While this may be a sad truth, it is more sad to deny it. To think that somehow your understanding of scripture is in someway more right than millions of others who have slight disagreements sounds quite prideful and arrogant to me. And while we may all have a few holes here and there in our theology and reading of scripture, God can still use us. The Holy Spirit is powerful enough to equip us in spite of our deficiencies.

That being said, my goal today is to try and show how we can all do a better job of reading and understanding scripture. The goal is not to show that how I read and understand scripture is superior to anyone else, but rather, in humility, to show that we all fall short in our understanding, (praise God that he allows us to grasp what we can!), but can all seek to grow.

First, I believe we need to come to the Bible with humility. Like I mentioned above, I believe it is quite arrogant to claim to understand all the knowledge shared in the Bible. This book is the Word of God. God, who created and formed everything with a breath. I think that if we look at our Bible in humility God will awaken us to His truths. The dangerous approach is to come to the Bible thinking you already know or understand it fully. Open the Bible each day as if you were opening it for the first time. Treat it with humility and respect.

Secondly, don’t make it an idol. I know it is the Word of God, but the Bible is not God. Remember that the Bible is merely a book, (a special book, but still a book). I have met some people who do strange things to their Bibles. The Bible is only special because of the God we worship. Don’t let it become an idol, (see Leviticus 19:4, Leviticus 26:1). Remember to worship the Creator not His creation.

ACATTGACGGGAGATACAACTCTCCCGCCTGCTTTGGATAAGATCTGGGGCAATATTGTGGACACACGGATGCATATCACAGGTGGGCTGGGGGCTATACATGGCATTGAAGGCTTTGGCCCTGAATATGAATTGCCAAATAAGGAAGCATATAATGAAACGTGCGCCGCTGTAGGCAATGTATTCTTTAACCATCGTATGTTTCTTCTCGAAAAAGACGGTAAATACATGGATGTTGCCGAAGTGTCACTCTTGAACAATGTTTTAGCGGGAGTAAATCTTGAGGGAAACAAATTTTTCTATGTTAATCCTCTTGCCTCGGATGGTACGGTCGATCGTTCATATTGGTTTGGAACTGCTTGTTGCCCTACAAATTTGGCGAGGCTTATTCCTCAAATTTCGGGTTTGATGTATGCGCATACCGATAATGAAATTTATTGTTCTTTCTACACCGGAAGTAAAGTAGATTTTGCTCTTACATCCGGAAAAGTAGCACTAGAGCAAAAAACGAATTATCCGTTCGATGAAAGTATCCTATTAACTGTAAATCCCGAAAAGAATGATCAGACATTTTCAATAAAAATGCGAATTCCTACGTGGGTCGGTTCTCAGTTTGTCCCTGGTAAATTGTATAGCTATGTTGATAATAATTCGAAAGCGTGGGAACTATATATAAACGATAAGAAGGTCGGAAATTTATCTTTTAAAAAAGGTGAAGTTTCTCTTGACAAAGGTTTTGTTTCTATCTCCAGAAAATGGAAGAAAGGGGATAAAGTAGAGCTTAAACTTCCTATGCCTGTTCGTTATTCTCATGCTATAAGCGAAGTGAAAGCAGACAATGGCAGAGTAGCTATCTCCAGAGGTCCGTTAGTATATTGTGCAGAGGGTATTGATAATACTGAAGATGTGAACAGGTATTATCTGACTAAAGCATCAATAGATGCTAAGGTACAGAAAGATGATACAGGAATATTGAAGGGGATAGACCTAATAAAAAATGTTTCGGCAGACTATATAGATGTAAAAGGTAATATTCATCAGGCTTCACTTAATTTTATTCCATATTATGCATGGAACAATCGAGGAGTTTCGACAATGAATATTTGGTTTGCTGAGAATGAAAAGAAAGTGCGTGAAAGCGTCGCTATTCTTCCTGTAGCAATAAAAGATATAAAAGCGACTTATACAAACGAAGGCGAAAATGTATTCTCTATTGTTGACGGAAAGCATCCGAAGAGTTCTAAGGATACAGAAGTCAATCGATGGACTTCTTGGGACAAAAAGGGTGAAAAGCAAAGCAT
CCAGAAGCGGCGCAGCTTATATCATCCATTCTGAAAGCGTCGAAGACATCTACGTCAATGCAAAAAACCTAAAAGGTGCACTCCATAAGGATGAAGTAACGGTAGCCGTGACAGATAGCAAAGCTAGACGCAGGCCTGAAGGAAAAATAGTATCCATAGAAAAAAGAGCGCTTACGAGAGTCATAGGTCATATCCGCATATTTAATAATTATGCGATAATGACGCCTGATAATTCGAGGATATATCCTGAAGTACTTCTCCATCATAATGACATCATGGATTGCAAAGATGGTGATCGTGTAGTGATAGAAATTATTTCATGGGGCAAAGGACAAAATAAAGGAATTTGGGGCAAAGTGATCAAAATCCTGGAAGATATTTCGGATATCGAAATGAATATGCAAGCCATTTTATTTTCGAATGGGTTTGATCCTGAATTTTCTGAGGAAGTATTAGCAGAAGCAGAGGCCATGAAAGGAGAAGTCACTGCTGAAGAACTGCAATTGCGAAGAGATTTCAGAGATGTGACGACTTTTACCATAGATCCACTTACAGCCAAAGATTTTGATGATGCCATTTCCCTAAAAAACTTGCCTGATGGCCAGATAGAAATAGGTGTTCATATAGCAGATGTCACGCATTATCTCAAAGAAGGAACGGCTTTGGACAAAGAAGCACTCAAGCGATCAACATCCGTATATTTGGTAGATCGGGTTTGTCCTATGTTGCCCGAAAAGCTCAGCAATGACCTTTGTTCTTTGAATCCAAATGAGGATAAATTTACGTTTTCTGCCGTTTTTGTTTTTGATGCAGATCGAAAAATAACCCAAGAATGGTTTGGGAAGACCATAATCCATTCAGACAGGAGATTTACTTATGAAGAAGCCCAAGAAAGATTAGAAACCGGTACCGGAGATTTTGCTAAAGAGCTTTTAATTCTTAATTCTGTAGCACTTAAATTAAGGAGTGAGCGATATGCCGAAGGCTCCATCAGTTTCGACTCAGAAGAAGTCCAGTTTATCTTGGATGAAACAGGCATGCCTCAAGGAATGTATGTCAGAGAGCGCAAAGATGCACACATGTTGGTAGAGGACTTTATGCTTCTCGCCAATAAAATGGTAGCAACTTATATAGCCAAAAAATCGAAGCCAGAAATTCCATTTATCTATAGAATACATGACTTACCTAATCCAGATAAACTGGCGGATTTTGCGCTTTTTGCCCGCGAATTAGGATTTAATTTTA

Third, treat the Bible as authority. I don’t care what background or denomination you grew up in, the Bible is your authority if you claim to know Christ as your savior. This means the Bible trumps dreams and visions, (charismatics), but also dogma and tradition, (baptists). “All Scripture is breathed out by God…” (2 Timothy 3:16a). Yes different groups disagree about some of the meanings in scripture. But anytime there is debate or disagreement let us return to the Bible, and through the revelation of the Holy Spirit, seek to understand.

Fourth, stop prooftexting. Prooftexting is a term that basically means to take a scripture out of context in order to prove a point. For example I could tell me wife that the Bible tells her that she must do everything I say. “Wives, submit to your own husbands, as to the Lord. For the husband is the head of the wife even as Christ is the head of the church, his body, and is himself its Savior. Now as the church submits to Christ, so also wives should submit in everything to their husbands.” (Ephesians 5:22-24). Just from those verses, it appears I have the authority of the Bible telling my wife to submit. But again, we must read it in context. Soon after, Paul tells husbands to love their wives as Christ loved the Church and died for her. Reading the entire context, (the whole book of Ephesians for example), clearly shows that the Bible is not telling my wife to blindly submit to my iron fist, but rather teaching her how to represent the Church in her relationship to me through her submission and my love to her representing Christ.